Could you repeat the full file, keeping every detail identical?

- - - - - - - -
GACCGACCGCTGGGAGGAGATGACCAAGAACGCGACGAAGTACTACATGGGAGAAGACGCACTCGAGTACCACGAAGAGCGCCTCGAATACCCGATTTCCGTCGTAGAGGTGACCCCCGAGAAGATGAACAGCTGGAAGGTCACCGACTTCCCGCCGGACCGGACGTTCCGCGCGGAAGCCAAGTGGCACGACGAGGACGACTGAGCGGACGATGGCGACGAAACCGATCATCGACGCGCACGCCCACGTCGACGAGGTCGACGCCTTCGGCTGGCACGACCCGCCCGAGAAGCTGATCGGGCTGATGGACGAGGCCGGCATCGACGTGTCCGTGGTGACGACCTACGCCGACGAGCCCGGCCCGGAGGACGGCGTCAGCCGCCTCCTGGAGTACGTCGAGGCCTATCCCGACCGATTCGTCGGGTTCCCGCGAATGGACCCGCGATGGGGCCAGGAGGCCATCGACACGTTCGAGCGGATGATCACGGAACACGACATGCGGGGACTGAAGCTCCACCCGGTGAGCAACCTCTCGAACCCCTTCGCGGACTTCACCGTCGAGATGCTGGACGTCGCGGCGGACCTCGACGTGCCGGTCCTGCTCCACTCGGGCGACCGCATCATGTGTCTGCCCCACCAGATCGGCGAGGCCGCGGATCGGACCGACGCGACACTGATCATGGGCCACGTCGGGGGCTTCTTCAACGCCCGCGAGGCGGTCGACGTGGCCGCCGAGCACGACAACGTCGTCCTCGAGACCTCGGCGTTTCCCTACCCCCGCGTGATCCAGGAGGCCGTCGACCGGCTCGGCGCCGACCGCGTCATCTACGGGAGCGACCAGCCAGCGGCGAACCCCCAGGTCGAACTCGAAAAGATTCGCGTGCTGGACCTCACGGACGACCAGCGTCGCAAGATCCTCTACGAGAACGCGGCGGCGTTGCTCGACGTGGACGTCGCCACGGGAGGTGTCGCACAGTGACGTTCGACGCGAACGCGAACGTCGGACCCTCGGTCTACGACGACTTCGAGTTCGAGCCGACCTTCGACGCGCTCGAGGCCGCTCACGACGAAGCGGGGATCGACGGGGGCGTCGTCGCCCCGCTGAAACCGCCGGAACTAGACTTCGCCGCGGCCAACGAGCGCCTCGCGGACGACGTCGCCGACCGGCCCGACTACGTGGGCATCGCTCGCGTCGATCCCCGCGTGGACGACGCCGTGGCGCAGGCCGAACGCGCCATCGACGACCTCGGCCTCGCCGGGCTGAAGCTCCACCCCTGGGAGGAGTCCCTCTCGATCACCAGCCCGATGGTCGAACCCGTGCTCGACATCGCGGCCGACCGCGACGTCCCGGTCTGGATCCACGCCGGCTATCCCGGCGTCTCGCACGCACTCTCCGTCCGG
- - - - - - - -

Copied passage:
GACCGACCGCTGGGAGGAGATGACCAAGAACGCGACGAAGTACTACATGGGAGAAGACGCACTCGAGTACCACGAAGAGCGCCTCGAATACCCGATTTCCGTCGTAGAGGTGACCCCCGAGAAGATGAACAGCTGGAAGGTCACCGACTTCCCGCCGGACCGGACGTTCCGCGCGGAAGCCAAGTGGCACGACGAGGACGACTGAGCGGACGATGGCGACGAAACCGATCATCGACGCGCACGCCCACGTCGACGAGGTCGACGCCTTCGGCTGGCACGACCCGCCCGAGAAGCTGATCGGGCTGATGGACGAGGCCGGCATCGACGTGTCCGTGGTGACGACCTACGCCGACGAGCCCGGCCCGGAGGACGGCGTCAGCCGCCTCCTGGAGTACGTCGAGGCCTATCCCGACCGATTCGTCGGGTTCCCGCGAATGGACCCGCGATGGGGCCAGGAGGCCATCGACACGTTCGAGCGGATGATCACGGAACACGACATGCGGGGACTGAAGCTCCACCCGGTGAGCAACCTCTCGAACCCCTTCGCGGACTTCACCGTCGAGATGCTGGACGTCGCGGCGGACCTCGACGTGCCGGTCCTGCTCCACTCGGGCGACCGCATCATGTGTCTGCCCCACCAGATCGGCGAGGCCGCGGATCGGACCGACGCGACACTGATCATGGGCCACGTCGGGGGCTTCTTCAACGCCCGCGAGGCGGTCGACGTGGCCGCCGAGCACGACAACGTCGTCCTCGAGACCTCGGCGTTTCCCTACCCCCGCGTGATCCAGGAGGCCGTCGACCGGCTCGGCGCCGACCGCGTCATCTACGGGAGCGACCAGCCAGCGGCGAACCCCCAGGTCGAACTCGAAAAGATTCGCGTGCTGGACCTCACGGACGACCAGCGTCGCAAGATCCTCTACGAGAACGCGGCGGCGTTGCTCGACGTGGACGTCGCCACGGGAGGTGTCGCACAGTGACGTTCGACGCGAACGCGAACGTCGGACCCTCGGTCTACGACGACTTCGAGTTCGAGCCGACCTTCGACGCGCTCGAGGCCGCTCACGACGAAGCGGGGATCGACGGGGGCGTCGTCGCCCCGCTGAAACCGCCGGAACTAGACTTCGCCGCGGCCAACGAGCGCCTCGCGGACGACGTCGCCGACCGGCCCGACTACGTGGGCATCGCTCGCGTCGATCCCCGCGTGGACGACGCCGTGGCGCAGGCCGAACGCGCCATCGACGACCTCGGCCTCGCCGGGCTGAAGCTCCACCCCTGGGAGGAGTCCCTCTCGATCACCAGCCCGATGGTCGAACCCGTGCTCGACATCGCGGCCGACCGCGACGTCCCGGTCTGGATCCACGCCGGCTATCCCGGCGTCTCGCACGCACTCTCCGTCCGG